Daily Archives: January 8, 2017

The Seven Countries Study: Understanding the Mediterranean Diet (updated 18th January 2017)

fruitbowl2byhotblack

There is emerging evidence for protective effects of the Mediterranean diet against Dementia and also in slowing down the course of cognitive decline.

In the course of reading about the Mediterranean diet, i’ve come across many references to the ‘Seven Countries study’. The study was designed by the remarkable Dr Ancel Keys. Keys was more widely known for his publications and controversy about the low fat diet. He displayed ingenuity in answering questions about diet and lifestyle.

Looking further into the Seven Countries study I was expecting to see a paper from the 1950’s and to be thinking about how to compensate for differences between research methodology then and now.

Instead I came across what can best be described as a ‘wall of science’. To understand the complexity of this and associated studies it is well worth looking at this Seven Countries study website. The website has been commissioned by Professor Daan Kromhout, the dutch investigator in the Seven Countries study.

To summarise, the Seven Countries study has followed up cohorts in seven different countries over a period of 50 years. This by itself is very impressive. The study has also led to a number of other studies – the Zutphen study, the Zutphen elderly study, the FINE, SENECA and HALE studies. The Seven Countries study as well as these associated studies has led to the publication of 10 books and 500 peer-reviewed articles.

The upshot is that this body of research can’t be easily summarised and it has to be approached carefully with regards to the questions being asked and where the answers have been published.

Index: There are indices for the TAWOP site here and here

Twitter: You can follow ‘The Amazing World of Psychiatry’ Twitter by clicking on this link.

TAWOP Channel: You can follow the TAWOP Channel on YouTube by clicking on this link.

Responses: If you have any comments, you can leave them below or alternatively e-mail justinmarley17@yahoo.co.uk.

Disclaimer: The comments made here represent the opinions of the author and do not represent the profession or any body/organisation. The comments made here are not meant as a source of medical advice and those seeking medical advice are advised to consult with their own doctor. The author is not responsible for the contents of any external sites that are linked to in this blog.

Conflicts of Interest: *For potential conflicts of interest please see the About section.

HIPPA and Health Information Exchanges

computer-keyboard-1380475577zzm

Having electronic medical records makes it possible to transfer health information between healthcare providers using healthcare information exchanges. In the UK, there are various acts of parliament and professional regulations that protect patient data.

In the United States, various states are doing important work in developing healthcare exchanges. In the United States, the Health Insurance Portability and Accountability Act (HIPAA) was introduced in 1996. I was interested to learn a little more about how this interacts with the health information exchanges. A comprehensive answer to this question requires an assessment by a lawyer with expertise in relevant aspect of US law.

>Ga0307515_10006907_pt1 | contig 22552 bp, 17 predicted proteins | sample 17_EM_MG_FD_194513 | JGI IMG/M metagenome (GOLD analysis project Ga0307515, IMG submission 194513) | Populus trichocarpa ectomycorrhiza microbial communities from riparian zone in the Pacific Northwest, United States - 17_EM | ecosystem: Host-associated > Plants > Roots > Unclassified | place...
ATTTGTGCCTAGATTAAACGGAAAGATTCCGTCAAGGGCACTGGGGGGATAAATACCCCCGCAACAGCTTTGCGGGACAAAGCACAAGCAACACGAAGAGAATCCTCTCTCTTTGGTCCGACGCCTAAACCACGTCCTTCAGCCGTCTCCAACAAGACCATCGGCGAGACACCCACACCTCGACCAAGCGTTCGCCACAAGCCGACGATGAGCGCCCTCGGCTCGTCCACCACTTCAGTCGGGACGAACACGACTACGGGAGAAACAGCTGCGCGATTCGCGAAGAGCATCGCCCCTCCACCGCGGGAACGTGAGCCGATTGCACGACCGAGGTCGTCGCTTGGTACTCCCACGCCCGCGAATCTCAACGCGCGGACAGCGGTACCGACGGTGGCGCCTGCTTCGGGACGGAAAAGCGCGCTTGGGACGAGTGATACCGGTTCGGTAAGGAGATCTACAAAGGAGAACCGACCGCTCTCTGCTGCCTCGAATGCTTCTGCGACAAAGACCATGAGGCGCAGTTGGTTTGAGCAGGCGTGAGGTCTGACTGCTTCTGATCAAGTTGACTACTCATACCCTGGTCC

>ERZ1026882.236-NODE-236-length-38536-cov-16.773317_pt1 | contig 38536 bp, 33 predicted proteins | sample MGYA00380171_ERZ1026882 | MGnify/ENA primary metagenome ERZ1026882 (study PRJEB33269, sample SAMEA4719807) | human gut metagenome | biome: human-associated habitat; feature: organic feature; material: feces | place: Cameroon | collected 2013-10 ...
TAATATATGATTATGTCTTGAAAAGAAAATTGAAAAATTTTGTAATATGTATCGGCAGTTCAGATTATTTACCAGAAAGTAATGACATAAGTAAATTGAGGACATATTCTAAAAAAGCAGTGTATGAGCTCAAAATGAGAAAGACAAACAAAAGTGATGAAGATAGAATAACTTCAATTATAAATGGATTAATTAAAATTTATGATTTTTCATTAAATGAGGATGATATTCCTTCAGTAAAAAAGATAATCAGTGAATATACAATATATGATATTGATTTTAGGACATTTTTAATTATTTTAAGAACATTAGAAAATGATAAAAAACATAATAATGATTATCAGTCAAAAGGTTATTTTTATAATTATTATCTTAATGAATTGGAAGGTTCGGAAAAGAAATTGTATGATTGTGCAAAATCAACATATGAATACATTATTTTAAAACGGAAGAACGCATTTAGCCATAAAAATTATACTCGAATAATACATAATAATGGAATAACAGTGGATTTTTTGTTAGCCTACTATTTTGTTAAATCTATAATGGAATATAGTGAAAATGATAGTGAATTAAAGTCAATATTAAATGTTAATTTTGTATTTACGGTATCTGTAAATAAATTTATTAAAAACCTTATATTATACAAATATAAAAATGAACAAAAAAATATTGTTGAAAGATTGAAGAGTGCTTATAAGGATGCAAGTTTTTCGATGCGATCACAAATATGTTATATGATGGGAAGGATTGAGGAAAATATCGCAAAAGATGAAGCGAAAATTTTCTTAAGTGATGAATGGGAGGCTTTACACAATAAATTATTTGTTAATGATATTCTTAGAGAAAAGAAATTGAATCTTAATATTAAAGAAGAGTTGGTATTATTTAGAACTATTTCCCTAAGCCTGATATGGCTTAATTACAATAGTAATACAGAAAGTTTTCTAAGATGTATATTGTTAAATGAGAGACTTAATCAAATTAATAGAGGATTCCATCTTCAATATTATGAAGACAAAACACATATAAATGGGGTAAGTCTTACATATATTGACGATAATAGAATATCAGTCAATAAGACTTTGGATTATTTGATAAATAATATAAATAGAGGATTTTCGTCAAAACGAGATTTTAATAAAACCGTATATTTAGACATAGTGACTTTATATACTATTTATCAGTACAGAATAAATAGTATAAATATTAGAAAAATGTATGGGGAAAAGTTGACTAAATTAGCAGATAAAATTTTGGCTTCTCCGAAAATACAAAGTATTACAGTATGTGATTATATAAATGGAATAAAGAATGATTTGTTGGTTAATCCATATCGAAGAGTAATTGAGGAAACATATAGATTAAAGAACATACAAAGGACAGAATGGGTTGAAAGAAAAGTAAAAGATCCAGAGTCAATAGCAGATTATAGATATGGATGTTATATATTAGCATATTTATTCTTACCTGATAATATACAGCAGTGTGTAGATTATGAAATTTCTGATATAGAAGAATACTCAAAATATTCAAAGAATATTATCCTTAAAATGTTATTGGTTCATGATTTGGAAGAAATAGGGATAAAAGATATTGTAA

However I was interested to see what discussion was taking place about this interaction. There would be some lessons to be drawn from the UK perspective as well as other countries. I found this article by freelance healthcare writer Ken Terry. Terry had sought the opinions of healthcare lawyer David Harlow.

From this article it is clear to see that the interaction between HIPAA and healthcare information exchanges is complex. The United States has different laws in each state which add to the complexity. Some states have opt-in clauses for patients to opt-in to the exchange of their data in the healthcare information exchanges. Other states have opt-out clauses.

Another complicating factor is that sometimes patients want to opt-out parts of their information from being shared (e.g. specific diseases). However this is less straightforward when that information is contained within free text fields rather than structured fields.

My interpretation of this is that with structured fields, the information can be indexed and sorted more easily with automated processes. With free text fields, in the absence of sophisticated text analysis solutions, the data would have to be manually removed or possibly excluded from the transfer to guarantee that embedded sensitive information is not included in the transfer.

Anyhow my impression from reading this article and looking at some associated articles is that the interaction between laws which protect patient data and the confidentiality of this data and the exchange of healthcare information between healthcare providers appears to be quite complex.

Index: There are indices for the TAWOP site here and here

Twitter: You can follow ‘The Amazing World of Psychiatry’ Twitter by clicking on this link.

TAWOP Channel: You can follow the TAWOP Channel on YouTube by clicking on this link.

Responses: If you have any comments, you can leave them below or alternatively e-mail justinmarley17@yahoo.co.uk.

Disclaimer: The comments made here represent the opinions of the author and do not represent the profession or any body/organisation. The comments made here are not meant as a source of medical advice and those seeking medical advice are advised to consult with their own doctor. The author is not responsible for the contents of any external sites that are linked to in this blog.

Conflicts of Interest: *For potential conflicts of interest please see the About section.